I’m picking up Clemens Sedmak’s Doing Local Theology as often as I can at the moment, and finding something spellbinding almost every time I turn the page. He has developed a series of short theses and explains each via a few pages of profound thought about the locale we inhabit and the way in which we can uncover Christ there.
Today’s genius is on the subject of woundedness. Thesis 5 says: “We do theology because we share a vision and we experience wounds.” I’m interested in the idea that our wounds prompt us to think and seek answers, and this can be the start of a journey of theological reflection. This has rung true in my own life and I’ve seen it in the journeys of others. We also do theology out of a sense that there is a better vision and a liberated life and this hope does not die in us, even when circumstances are the opposite of this.
He says: “We do theology out of a vision of resurrection. We might think of the open tomb as our symbol, but we must not also forget the symbol of the cross. We do theology out of an experience of the cross. We do theology as wounded people, sometimes we do it because of our wounds. No one can go through life without getting wounded. No human soul leaves life without wounds, humiliations, and experiences of injustice and rejection. We all carry wounds.
Our deepest wound is the fact that we do not want to be healed. Fromm talks about our escape from freedom; we do not want the responsibility of it. Sedmak suggests “we are afraid of being touched by God. God could upset our lives, plans, projects. Healing can be painful. ”
He goes on: God wants to heal our wounds without making them magically disappear. The wounds are still there, like the wounds of the risen Lord…We do theology because we hope the wounds may be the source of strength…
We all have our cross to carry. We do theology because people suffer. Doing theology is a way to attend to the wounds of our time.”
I have needed to reflect on this today as I struggle so much with politicians and the moronic election idea of selling off housing association properties. I have advocated with people over housing needs, homelessness, inadequate accomodation for families, outrageous squalor and disrepair offered by private landlords, people in refuges waiting to bid for housing, disabled people who need to move to live somewhere suitable, people with mental health problems trying to fight the bedroom tax so they can stay living in the place they are familiar with, feel safe and have support. This is the single most destructive and stupid policy that will benefit the few (their fellow rich, who buy up the ex housing association houses and then rent them out privately for a lot more money. The son of a cabinet minister has apparently bought up 40 of these already in recent years. )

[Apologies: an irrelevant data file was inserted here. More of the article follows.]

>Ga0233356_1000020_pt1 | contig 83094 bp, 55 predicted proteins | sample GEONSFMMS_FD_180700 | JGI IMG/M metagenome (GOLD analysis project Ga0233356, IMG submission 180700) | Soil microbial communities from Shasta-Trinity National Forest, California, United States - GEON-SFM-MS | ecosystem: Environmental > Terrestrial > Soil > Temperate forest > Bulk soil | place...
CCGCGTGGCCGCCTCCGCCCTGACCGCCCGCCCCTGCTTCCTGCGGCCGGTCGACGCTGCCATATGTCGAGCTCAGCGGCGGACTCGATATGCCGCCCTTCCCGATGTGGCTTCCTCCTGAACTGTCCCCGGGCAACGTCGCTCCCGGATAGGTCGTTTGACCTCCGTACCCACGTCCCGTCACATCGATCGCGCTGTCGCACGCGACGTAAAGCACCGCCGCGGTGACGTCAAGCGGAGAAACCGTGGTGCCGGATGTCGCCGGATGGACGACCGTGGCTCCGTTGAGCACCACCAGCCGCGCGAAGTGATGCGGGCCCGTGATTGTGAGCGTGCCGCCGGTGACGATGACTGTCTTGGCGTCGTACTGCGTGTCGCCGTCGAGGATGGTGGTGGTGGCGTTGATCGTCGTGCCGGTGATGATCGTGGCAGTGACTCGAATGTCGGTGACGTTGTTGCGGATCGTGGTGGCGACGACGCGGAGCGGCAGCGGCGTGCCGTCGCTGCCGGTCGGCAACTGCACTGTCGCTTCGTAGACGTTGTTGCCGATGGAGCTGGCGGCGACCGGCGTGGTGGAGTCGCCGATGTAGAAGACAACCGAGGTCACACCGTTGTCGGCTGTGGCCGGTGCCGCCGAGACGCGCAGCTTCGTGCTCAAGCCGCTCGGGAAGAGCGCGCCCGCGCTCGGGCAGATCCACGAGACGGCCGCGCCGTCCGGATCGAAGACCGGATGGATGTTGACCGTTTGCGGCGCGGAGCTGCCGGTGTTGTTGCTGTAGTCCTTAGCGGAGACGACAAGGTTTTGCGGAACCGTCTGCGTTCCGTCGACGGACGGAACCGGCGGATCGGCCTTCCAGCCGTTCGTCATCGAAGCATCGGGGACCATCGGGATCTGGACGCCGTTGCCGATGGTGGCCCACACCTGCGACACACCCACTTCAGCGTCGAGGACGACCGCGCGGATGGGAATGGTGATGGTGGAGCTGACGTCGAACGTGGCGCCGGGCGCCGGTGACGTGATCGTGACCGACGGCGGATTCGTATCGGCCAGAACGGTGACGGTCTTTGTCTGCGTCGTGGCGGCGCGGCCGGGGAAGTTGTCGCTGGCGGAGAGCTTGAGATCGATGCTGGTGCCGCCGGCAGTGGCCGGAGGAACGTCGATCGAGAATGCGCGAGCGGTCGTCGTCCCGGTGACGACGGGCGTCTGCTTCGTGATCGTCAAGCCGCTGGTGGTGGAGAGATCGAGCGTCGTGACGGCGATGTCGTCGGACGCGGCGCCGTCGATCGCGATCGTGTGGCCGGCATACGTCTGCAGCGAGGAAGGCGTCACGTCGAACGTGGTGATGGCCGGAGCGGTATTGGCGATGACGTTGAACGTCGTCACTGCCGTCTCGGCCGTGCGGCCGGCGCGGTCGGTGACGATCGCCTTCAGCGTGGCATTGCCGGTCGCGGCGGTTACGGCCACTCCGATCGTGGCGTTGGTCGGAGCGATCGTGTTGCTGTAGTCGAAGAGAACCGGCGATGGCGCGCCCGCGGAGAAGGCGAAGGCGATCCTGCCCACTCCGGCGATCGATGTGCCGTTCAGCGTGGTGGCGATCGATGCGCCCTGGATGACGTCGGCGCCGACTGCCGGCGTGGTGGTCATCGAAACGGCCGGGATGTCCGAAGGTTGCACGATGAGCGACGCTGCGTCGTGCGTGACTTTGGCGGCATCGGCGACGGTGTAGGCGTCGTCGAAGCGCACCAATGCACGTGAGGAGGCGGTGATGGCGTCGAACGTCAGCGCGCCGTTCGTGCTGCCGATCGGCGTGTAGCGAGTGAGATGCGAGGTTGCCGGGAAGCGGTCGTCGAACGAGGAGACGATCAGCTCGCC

Social housing is needed for a reason – and more so than ever when mortgages are unobtainable to so many people now. There are higher standards of maintenance, more affordable rents, community amenities and better cohesion for those who can’t afford to buy or don’t want to – keeping on top of the maintenance of a home isn’t always easy or possible if you are ill, live alone, have a disability, are a lone parent of young children…This policy wounds us, now and in the future when our children will need homes. It causes further injustice by taking away something that is needed by those less well off, effectively giving it to the rich; this wounds us all.
The sense of the common good is nowhere to be seen in this policy, which will impact future generations, and will continue to fuel the housing bubble – which I believe is one of the hidden agendas of this policy. It will keep cash coming into the treasury from stamp duties, keep speculators, developers, mortgage lenders and private landlords happy, keeping up the cost of rents. A “free” market economy can become like a ferocious man eating plant, needing to be fed with fresh spending and injections of cash, whether they come from a legitimate or sensible place or not. I really hope Cameron and his cronies get eaten.